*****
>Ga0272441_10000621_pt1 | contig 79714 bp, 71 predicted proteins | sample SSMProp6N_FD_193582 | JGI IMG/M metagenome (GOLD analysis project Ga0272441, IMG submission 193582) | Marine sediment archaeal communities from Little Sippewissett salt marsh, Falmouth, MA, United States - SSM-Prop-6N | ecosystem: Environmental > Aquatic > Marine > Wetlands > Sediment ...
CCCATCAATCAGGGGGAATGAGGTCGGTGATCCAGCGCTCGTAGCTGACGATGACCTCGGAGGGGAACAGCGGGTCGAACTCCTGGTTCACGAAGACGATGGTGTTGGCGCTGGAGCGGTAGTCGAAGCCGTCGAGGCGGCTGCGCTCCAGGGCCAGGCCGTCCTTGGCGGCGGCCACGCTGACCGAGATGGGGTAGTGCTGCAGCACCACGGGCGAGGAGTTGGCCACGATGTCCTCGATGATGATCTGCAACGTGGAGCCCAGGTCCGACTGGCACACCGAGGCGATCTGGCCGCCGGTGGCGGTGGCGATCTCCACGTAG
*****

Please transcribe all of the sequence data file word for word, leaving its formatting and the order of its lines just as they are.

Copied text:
>Ga0272441_10000621_pt1 | contig 79714 bp, 71 predicted proteins | sample SSMProp6N_FD_193582 | JGI IMG/M metagenome (GOLD analysis project Ga0272441, IMG submission 193582) | Marine sediment archaeal communities from Little Sippewissett salt marsh, Falmouth, MA, United States - SSM-Prop-6N | ecosystem: Environmental > Aquatic > Marine > Wetlands > Sediment ...
CCCATCAATCAGGGGGAATGAGGTCGGTGATCCAGCGCTCGTAGCTGACGATGACCTCGGAGGGGAACAGCGGGTCGAACTCCTGGTTCACGAAGACGATGGTGTTGGCGCTGGAGCGGTAGTCGAAGCCGTCGAGGCGGCTGCGCTCCAGGGCCAGGCCGTCCTTGGCGGCGGCCACGCTGACCGAGATGGGGTAGTGCTGCAGCACCACGGGCGAGGAGTTGGCCACGATGTCCTCGATGATGATCTGCAACGTGGAGCCCAGGTCCGACTGGCACACCGAGGCGATCTGGCCGCCGGTGGCGGTGGCGATCTCCACGTAG